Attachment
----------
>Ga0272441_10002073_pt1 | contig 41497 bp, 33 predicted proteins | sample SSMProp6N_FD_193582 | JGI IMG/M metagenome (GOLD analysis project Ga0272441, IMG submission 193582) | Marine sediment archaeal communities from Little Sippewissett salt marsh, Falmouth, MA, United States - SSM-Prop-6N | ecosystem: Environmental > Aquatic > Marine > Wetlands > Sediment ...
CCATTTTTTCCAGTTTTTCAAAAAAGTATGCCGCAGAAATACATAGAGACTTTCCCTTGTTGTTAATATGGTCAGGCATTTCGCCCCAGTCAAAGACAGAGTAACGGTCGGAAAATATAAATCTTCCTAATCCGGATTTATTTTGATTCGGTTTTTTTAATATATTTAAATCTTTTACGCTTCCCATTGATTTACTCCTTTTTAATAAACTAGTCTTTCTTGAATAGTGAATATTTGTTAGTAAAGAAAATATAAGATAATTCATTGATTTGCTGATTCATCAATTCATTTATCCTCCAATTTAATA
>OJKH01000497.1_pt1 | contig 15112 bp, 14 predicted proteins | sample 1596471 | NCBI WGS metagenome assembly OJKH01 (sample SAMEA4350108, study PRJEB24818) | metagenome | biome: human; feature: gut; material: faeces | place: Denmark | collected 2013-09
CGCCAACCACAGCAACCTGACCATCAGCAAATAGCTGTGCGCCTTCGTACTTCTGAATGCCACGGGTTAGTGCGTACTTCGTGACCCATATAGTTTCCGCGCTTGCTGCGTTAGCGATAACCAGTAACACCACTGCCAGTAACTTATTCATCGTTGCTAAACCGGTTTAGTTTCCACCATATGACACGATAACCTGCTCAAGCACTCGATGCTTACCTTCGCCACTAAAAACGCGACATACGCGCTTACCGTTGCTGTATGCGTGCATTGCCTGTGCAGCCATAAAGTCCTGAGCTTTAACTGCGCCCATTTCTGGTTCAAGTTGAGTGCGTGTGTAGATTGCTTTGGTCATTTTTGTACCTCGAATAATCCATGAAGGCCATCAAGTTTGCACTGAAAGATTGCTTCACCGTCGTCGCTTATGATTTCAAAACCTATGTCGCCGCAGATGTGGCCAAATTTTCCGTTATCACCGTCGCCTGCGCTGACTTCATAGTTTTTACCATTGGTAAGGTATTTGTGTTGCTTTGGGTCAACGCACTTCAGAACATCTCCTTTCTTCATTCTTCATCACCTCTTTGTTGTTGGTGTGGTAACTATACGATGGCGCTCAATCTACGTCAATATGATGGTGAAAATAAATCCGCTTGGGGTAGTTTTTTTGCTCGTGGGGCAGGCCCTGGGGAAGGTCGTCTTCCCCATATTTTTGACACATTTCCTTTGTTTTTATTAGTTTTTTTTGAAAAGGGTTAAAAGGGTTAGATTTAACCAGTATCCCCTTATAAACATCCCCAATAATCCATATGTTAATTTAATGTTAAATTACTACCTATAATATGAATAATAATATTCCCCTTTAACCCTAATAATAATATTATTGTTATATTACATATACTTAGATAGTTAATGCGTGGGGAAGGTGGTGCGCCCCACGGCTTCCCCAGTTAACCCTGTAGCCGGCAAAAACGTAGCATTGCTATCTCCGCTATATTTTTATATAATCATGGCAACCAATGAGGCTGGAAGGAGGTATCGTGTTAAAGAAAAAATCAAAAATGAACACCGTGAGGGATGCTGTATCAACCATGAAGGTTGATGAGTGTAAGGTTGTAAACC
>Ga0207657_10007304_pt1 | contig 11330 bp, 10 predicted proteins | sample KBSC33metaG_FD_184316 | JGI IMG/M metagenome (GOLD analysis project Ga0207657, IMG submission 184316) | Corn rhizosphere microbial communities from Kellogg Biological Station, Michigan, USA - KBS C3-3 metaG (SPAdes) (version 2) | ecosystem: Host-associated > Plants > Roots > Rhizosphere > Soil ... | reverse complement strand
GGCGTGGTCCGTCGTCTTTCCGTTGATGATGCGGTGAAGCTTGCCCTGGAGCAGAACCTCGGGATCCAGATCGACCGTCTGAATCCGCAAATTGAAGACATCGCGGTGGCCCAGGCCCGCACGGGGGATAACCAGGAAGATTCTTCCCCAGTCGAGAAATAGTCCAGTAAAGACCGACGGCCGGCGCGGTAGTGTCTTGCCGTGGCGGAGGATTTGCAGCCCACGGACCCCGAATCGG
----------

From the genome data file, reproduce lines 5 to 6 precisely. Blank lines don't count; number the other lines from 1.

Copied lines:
>Ga0207657_10007304_pt1 | contig 11330 bp, 10 predicted proteins | sample KBSC33metaG_FD_184316 | JGI IMG/M metagenome (GOLD analysis project Ga0207657, IMG submission 184316) | Corn rhizosphere microbial communities from Kellogg Biological Station, Michigan, USA - KBS C3-3 metaG (SPAdes) (version 2) | ecosystem: Host-associated > Plants > Roots > Rhizosphere > Soil ... | reverse complement strand
GGCGTGGTCCGTCGTCTTTCCGTTGATGATGCGGTGAAGCTTGCCCTGGAGCAGAACCTCGGGATCCAGATCGACCGTCTGAATCCGCAAATTGAAGACATCGCGGTGGCCCAGGCCCGCACGGGGGATAACCAGGAAGATTCTTCCCCAGTCGAGAAATAGTCCAGTAAAGACCGACGGCCGGCGCGGTAGTGTCTTGCCGTGGCGGAGGATTTGCAGCCCACGGACCCCGAATCGG